27 February, 2018
“Holi” brings to mind the vibrant colours that are used during this festival that heralds the spring. Celebrated on the full moon night of the “phalguna” month, Holi is truly a festival of colours. It is a time when the young and old engage in pranks and all is forgiven. After all, they do say, “bura naa maano, holi hain”, which means “Don’t feel bad (or take offence), because it’s Holi”. Like many other Indian festivals, Holi too symbolizes the triumph of good over evil.
King Hiranyakashyap had a son Prahlad, who worshipped God Vishnu, whom the king considered to be his arch rival. He tried many tricks to wean Prahlad away from his devotion but keeps failing. Finally, he asks his sister Holika to sit on a pyre along with Prahlad. Holika had a boon wherein she would not be harmed by fire and Hiranyakashyap thought his son would be killed, while his sister escapes. However, Prahlad sat on his aunt’s lap chanting God Vishnu’s name and escapes, while Holika is burnt to death. This festival thus marks the victory of the good over evil and derived the name Holi from Holika.
Another story abounding about this festival is of Kaamadeva and his wife Rati. The Gods requested Kamadeva's help to bring Shiva and Parvati together, using his bow. Shiva who was in deep meditation opens his third eye on Kaamadeva who is burnt to ashes. Kamadeva's wife Rati pleads with Shiva and tells him the story why Kaamadeva did it. Shiva relents and brings him back to life. They say the festival is celebrated to mark this occasion.
The most popular tradition related to Holi is playing with colours. People young and old, apply colours on each other and have fun. People also spray colourful water on others using ‘pitchkaris’. You see people looking all colourful, mostly wearing their white clothes to enhance the colours. Nowadays, there are safe colours that are used for this to avoid rashes and allergies.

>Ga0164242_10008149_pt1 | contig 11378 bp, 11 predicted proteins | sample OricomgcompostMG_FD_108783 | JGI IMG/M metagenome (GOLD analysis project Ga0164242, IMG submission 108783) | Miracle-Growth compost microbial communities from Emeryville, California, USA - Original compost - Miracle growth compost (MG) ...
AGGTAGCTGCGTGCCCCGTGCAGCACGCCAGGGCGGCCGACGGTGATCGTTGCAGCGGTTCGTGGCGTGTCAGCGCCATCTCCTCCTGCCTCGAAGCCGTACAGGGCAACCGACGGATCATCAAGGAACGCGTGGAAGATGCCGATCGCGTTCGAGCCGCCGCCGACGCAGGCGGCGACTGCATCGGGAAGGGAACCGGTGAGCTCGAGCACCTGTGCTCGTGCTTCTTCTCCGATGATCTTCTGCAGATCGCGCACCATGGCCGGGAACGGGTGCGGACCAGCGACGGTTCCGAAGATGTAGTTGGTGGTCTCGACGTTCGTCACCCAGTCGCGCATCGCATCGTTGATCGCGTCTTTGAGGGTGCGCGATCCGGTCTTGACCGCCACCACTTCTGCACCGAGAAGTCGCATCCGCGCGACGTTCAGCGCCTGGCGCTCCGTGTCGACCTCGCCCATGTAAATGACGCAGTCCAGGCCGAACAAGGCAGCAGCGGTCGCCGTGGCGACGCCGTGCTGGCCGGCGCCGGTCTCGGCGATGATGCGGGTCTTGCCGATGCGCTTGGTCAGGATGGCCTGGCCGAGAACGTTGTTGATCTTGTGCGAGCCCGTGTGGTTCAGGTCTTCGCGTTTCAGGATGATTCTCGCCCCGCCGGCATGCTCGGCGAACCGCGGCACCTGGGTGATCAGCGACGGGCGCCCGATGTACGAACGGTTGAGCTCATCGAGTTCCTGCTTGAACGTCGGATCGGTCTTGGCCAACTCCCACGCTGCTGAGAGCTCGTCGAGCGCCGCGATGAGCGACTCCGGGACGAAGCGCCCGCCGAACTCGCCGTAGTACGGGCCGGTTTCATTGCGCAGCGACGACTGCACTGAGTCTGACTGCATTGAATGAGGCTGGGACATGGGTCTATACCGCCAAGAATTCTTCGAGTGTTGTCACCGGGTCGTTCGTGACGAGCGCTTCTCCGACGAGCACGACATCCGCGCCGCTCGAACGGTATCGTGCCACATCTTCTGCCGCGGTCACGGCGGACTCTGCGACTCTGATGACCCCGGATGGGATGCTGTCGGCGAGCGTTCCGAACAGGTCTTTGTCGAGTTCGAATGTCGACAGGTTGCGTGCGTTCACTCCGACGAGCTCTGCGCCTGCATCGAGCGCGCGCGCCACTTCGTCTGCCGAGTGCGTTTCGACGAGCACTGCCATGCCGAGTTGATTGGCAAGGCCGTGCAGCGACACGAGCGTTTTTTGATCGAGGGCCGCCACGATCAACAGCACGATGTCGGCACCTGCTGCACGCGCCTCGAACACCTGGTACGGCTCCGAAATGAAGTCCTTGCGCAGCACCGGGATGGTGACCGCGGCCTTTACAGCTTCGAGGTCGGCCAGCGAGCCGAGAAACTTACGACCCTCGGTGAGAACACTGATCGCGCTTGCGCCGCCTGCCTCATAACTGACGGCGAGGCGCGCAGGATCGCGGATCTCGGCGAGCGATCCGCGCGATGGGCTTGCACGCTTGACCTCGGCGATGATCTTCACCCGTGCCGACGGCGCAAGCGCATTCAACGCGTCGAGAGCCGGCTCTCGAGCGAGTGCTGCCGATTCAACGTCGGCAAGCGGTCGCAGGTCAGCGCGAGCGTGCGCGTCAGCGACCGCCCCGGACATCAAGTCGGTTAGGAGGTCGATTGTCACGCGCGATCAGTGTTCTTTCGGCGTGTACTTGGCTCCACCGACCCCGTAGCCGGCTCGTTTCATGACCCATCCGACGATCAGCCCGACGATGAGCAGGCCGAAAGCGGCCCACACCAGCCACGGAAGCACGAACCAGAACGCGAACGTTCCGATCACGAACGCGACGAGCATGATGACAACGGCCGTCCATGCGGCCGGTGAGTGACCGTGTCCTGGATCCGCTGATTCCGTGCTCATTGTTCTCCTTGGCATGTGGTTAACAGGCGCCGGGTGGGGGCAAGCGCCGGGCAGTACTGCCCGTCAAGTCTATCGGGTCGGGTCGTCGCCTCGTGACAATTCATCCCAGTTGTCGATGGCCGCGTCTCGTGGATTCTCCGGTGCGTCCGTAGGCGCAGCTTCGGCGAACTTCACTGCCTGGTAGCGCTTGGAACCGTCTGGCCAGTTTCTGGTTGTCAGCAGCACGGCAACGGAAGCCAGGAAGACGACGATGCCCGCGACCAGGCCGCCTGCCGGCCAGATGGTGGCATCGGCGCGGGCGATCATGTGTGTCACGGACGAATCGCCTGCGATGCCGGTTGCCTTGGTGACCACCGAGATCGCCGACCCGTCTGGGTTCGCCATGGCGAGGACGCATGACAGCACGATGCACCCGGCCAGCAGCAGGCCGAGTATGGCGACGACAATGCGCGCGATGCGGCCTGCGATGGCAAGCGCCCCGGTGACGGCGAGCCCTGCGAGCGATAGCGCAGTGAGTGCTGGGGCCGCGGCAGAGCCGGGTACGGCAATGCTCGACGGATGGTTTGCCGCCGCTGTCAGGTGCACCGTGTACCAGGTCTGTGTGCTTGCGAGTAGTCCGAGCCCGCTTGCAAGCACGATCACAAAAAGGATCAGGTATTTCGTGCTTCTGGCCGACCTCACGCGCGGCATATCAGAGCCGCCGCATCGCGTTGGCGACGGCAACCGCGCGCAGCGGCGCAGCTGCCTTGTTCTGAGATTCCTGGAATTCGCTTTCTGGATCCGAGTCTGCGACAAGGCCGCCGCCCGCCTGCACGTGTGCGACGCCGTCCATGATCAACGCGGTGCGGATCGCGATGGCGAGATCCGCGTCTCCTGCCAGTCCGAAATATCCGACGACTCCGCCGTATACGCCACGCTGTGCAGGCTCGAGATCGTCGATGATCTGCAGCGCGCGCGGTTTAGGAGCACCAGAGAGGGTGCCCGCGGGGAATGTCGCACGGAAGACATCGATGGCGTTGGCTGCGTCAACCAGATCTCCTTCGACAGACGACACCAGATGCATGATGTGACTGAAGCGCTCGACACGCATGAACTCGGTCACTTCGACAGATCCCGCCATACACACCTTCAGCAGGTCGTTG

A bonfire called “Holika Dahan” made of leaves, twigs, dung, etc. is burnt on Holi evening, in an open area. People also sing and dance around the bonfire and celebrate the arrival of spring. In Mathura, women beat their men with a stick or lathi and it is called as ‘lat maar holi’.
Holi sweets and savouries
Without fail, every Indian festival is also accompanied by a lot of dishes that are prepared for the festival. Typically, during Holi, you have “thandaai”, a sherbet that is prepared, usually using ‘bhang’. There is also a lot of sweet items like gujiya, malpua, and puran poli are prepared. Savouries like bhang pakoda, or dahi vada, are also a big favourite at this time. People visit each other, exchange sweets and pleasantries, smear colour on each other, and celebrate the festival together.
Gujiya is a Holi festival sweet that is equally popular with people of all ages. The best part is that any kind of filling can be used for this. The different varieties of sweet filling done are khoya, dry fruits, coconut, etc. Here is a simple recipe you can try this Holi.
Ingredients for filling
How to prepare?
First, the dough has to be prepared by kneading all the ingredients together. The ghee or butter is to be heated a little before using the dough kneading. The dough should be of the same consistency like that of roti or poori dough, which can be rolled out.
For the filling, heat a little ghee and grate the khoya into it and fry on a low flame, till colour changes. Take it off the flame and allow to cool and then mix the rest of the ingredients into it.
Now shape the dough into small balls and roll them out into small 3 to 4-inch diameter circles. Use the filling in the middle and close the edges. There are molds available for this, and you may use one. If not, you can seal it with bare hands as well. It is better to smear a bit of water and flour along the circumference for it to hold together better. You could choose to get a little creative and try some designs for the edges, but make sure that the sealing is done properly, as otherwise, the filling comes out while frying. Once, all the dough is rolled and filled, you can fry them golden brown in hot oil.
Get set to enjoy the festival with friends, family or on your own!
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